Making my point about vile new anti-gay laws in Nigeria

I appeared on Arise TV News on 15th Jan 2014 to discuss the desperate plight of gay people in Nigeria, following the introduction of new repressive laws. Gay nationals, and those who associate with them, could now be subject to imprisonment for up to 14 years, and there are reports that arrests are already taking place. The country is amongst 80 percent of Commonwealth nations that openly discriminate against gay people. I write about these issues and more in God's Other Children: A London Memoir.

 

I will be on Arise News again on 20th January 2014 (Sky channel 519).

LGBT History Month 2014

Vernal Scott with Peter Tatchell @ LGBT History Month Event at capacity crowded Queer Nation
Peter Tatchell introduced Vernal Scott and his book, God's Other Children - A London Memoir, at Queer Nation, London.
Vernal Scott with Peter Tatchell @ Queer Nation, London. 8th February 2014
I'll be on the debate panel with Sue Sanders (LGBT HM) amongst others.

Does it really get better? - Intergenerational Dialogue

When: Friday 21 February 2014 (6.30pm - 9.30pm)

Where: Kings College, London

Author and comedian, Vg Lee will host the panel discussion and debate. Details of the panel coming soon.

Topics to be explored include:

  • What are the priority issues facing young and older LGBT today?
  • Is LGBT political activism still important?
  • Ageism within the LGBT community
  • What impact does music and popular culture have on the experiences of people who are LGBT?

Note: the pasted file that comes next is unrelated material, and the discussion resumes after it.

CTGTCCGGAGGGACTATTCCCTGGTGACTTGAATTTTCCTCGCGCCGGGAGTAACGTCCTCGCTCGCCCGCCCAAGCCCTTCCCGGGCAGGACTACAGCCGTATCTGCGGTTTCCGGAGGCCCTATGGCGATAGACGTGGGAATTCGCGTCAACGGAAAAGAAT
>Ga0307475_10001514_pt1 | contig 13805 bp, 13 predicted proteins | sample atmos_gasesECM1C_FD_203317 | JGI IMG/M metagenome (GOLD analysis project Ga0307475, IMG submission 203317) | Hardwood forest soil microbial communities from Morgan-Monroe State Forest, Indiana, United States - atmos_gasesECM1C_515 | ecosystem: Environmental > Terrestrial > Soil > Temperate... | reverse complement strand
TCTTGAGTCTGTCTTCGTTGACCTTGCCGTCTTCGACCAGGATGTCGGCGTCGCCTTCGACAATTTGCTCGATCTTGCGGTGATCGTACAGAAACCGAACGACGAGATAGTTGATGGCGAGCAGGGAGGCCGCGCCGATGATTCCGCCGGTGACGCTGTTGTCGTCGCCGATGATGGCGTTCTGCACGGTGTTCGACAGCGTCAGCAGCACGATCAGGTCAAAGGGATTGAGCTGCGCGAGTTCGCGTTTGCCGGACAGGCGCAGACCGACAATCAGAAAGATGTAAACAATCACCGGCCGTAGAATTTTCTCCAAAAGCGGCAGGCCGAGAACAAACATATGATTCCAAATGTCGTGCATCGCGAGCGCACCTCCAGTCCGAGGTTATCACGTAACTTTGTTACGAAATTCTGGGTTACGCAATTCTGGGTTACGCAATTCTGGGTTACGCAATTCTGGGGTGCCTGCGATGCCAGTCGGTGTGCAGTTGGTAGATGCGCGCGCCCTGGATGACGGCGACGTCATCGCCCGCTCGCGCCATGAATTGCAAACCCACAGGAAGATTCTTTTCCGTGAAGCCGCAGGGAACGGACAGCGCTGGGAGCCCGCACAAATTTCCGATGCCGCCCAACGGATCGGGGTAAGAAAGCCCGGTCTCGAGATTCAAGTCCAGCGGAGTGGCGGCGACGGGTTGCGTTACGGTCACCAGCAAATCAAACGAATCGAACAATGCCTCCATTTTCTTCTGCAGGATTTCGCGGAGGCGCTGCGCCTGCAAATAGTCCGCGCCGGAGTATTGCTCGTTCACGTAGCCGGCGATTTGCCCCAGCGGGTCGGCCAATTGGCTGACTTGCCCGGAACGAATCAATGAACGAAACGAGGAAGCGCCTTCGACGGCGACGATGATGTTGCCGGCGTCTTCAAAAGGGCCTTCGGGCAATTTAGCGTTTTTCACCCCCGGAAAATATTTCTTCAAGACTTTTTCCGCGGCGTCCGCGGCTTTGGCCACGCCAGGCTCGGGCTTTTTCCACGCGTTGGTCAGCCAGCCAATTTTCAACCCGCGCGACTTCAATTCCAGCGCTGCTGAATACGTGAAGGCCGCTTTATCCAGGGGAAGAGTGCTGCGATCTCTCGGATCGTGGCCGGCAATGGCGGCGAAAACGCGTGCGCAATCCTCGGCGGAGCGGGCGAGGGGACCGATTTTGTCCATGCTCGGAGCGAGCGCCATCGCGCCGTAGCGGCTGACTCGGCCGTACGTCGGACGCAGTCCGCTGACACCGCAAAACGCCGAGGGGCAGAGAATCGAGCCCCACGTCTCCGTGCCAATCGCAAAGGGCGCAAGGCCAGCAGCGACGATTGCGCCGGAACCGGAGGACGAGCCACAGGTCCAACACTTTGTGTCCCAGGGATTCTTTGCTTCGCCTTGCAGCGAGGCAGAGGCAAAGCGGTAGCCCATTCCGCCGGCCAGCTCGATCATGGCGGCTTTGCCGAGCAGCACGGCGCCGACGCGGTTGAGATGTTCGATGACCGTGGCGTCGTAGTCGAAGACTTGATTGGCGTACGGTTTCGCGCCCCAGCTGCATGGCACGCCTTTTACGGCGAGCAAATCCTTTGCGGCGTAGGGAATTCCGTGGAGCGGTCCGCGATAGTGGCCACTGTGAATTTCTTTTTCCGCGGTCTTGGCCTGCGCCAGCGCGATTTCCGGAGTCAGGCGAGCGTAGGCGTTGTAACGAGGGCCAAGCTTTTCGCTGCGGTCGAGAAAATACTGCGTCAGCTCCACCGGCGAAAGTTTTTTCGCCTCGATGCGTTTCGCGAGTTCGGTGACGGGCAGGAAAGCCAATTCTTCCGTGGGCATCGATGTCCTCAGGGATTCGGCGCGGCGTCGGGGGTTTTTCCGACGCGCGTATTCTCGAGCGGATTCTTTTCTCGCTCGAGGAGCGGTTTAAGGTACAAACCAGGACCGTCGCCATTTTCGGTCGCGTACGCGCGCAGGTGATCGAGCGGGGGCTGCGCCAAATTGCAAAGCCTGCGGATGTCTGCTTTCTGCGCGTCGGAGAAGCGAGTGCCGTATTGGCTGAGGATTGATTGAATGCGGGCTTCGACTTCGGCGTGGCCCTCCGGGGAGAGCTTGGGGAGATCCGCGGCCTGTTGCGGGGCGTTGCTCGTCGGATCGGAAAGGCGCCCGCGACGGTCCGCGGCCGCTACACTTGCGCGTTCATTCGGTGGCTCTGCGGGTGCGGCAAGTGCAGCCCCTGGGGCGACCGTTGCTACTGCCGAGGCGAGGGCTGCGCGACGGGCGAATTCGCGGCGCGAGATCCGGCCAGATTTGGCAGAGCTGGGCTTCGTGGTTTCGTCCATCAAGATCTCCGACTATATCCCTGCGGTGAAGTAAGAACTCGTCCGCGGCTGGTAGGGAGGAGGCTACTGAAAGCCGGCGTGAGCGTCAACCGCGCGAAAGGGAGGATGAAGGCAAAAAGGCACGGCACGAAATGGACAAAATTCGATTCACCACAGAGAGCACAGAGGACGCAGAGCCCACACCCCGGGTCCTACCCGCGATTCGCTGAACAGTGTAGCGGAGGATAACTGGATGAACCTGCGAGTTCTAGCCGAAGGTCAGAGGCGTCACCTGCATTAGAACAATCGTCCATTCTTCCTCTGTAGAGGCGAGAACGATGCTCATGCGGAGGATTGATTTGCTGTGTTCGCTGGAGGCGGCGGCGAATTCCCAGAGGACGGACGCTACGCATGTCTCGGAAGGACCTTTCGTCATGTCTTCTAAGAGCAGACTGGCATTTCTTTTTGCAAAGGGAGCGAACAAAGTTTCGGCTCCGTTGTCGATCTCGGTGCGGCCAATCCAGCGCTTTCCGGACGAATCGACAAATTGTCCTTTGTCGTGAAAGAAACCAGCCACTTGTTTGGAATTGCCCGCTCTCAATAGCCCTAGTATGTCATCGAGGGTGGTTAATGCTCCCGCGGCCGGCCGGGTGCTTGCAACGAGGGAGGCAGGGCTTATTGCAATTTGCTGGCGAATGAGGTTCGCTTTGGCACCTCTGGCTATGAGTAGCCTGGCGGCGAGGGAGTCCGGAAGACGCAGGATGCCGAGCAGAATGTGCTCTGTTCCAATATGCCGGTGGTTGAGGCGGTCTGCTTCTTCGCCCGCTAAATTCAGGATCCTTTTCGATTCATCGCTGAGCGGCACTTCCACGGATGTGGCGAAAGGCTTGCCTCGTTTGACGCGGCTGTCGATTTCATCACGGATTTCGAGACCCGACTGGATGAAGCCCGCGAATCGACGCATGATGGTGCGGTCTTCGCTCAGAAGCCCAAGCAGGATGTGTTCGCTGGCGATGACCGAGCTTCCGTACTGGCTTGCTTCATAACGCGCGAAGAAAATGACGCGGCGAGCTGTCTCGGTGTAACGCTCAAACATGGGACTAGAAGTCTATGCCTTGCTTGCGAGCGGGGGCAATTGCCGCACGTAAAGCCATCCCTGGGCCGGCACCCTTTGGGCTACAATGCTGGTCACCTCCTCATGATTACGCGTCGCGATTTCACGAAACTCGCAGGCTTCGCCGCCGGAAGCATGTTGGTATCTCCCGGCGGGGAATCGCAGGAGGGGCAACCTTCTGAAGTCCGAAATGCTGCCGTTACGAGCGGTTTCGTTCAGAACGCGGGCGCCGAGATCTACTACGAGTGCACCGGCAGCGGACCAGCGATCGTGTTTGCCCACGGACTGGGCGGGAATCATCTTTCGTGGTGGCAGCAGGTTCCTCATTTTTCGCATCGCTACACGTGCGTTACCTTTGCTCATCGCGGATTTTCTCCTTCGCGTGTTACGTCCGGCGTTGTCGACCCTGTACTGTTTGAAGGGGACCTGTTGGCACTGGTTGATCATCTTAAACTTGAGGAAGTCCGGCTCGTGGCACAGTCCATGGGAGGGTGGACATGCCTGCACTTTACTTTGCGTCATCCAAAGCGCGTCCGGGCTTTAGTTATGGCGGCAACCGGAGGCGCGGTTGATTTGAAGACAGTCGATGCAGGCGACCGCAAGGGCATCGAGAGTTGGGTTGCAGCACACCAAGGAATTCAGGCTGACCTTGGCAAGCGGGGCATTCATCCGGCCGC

• Are younger people more inclusive when it comes to the intersection of race and sexuality 
  • What are the things that get better as we grow older? And is there anything that does not get better?
Panel member, Vernal Scott says: "Does it really get better? Yes, it does, but we are a community of people of different backgrounds and experiences; we are not, and never will be, one homogeneous mass. Some of us fair better than others as we journey forward in life, but we'd be unwise not to learn from our past and share our personal stories. That's why I wrote my non-fiction book, God's Other Children - A London memoir. It deals with range of issues that affects all our lives, including sex, coming out, religion and homosexuality, domestic violence, racism in the gay community, HIV and AIDS, gay-parenting, and much more.
 
As the former head of HIV services for a London borough during the height of the challenge in the 80s and 90s, I remember those times as a conveyor belt of death and dying. Our friends and loved ones dropped like flies. Looking at current statistics in respect of new infections, I am very concerned indeed.